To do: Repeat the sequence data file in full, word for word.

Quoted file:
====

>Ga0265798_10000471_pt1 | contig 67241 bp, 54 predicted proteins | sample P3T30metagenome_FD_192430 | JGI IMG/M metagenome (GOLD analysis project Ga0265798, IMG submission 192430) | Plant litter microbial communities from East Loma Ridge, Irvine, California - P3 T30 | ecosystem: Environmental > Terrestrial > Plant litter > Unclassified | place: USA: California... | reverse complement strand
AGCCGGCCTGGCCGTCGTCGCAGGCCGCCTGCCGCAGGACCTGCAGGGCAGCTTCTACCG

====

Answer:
>Ga0265798_10000471_pt1 | contig 67241 bp, 54 predicted proteins | sample P3T30metagenome_FD_192430 | JGI IMG/M metagenome (GOLD analysis project Ga0265798, IMG submission 192430) | Plant litter microbial communities from East Loma Ridge, Irvine, California - P3 T30 | ecosystem: Environmental > Terrestrial > Plant litter > Unclassified | place: USA: California... | reverse complement strand
AGCCGGCCTGGCCGTCGTCGCAGGCCGCCTGCCGCAGGACCTGCAGGGCAGCTTCTACCG